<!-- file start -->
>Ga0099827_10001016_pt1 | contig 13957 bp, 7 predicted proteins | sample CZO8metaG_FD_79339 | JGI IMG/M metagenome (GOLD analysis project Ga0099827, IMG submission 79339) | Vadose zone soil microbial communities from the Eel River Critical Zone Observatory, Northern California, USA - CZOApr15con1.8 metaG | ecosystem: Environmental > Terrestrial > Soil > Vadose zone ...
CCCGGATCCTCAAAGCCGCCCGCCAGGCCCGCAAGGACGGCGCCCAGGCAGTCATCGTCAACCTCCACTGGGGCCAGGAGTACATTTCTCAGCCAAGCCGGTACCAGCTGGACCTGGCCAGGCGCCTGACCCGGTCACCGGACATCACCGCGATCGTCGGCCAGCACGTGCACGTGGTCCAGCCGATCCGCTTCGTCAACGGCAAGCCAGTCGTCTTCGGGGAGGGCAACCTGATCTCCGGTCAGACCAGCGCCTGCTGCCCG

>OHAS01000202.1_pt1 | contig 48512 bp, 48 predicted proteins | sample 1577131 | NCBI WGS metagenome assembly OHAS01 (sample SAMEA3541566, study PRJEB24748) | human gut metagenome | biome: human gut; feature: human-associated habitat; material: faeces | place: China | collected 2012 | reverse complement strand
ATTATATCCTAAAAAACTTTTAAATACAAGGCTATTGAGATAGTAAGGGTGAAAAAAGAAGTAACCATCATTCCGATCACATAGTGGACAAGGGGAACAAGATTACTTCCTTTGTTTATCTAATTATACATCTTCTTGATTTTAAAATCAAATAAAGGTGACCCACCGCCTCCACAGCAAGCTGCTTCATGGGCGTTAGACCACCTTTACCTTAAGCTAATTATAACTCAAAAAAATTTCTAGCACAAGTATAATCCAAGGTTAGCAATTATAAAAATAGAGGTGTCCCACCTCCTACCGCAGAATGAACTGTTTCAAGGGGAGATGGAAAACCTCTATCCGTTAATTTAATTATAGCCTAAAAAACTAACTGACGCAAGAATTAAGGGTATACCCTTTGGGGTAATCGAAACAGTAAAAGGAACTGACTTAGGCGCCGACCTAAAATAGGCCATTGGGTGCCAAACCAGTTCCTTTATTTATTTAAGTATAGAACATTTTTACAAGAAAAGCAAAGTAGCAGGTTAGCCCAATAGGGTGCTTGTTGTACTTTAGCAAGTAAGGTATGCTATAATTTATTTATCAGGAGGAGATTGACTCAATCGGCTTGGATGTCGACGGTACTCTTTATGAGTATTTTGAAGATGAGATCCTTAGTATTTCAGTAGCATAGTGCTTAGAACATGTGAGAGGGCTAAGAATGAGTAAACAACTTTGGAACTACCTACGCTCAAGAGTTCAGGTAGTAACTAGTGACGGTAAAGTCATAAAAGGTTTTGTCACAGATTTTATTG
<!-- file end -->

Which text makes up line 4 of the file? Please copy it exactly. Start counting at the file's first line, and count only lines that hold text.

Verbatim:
ATTATATCCTAAAAAACTTTTAAATACAAGGCTATTGAGATAGTAAGGGTGAAAAAAGAAGTAACCATCATTCCGATCACATAGTGGACAAGGGGAACAAGATTACTTCCTTTGTTTATCTAATTATACATCTTCTTGATTTTAAAATCAAATAAAGGTGACCCACCGCCTCCACAGCAAGCTGCTTCATGGGCGTTAGACCACCTTTACCTTAAGCTAATTATAACTCAAAAAAATTTCTAGCACAAGTATAATCCAAGGTTAGCAATTATAAAAATAGAGGTGTCCCACCTCCTACCGCAGAATGAACTGTTTCAAGGGGAGATGGAAAACCTCTATCCGTTAATTTAATTATAGCCTAAAAAACTAACTGACGCAAGAATTAAGGGTATACCCTTTGGGGTAATCGAAACAGTAAAAGGAACTGACTTAGGCGCCGACCTAAAATAGGCCATTGGGTGCCAAACCAGTTCCTTTATTTATTTAAGTATAGAACATTTTTACAAGAAAAGCAAAGTAGCAGGTTAGCCCAATAGGGTGCTTGTTGTACTTTAGCAAGTAAGGTATGCTATAATTTATTTATCAGGAGGAGATTGACTCAATCGGCTTGGATGTCGACGGTACTCTTTATGAGTATTTTGAAGATGAGATCCTTAGTATTTCAGTAGCATAGTGCTTAGAACATGTGAGAGGGCTAAGAATGAGTAAACAACTTTGGAACTACCTACGCTCAAGAGTTCAGGTAGTAACTAGTGACGGTAAAGTCATAAAAGGTTTTGTCACAGATTTTATTG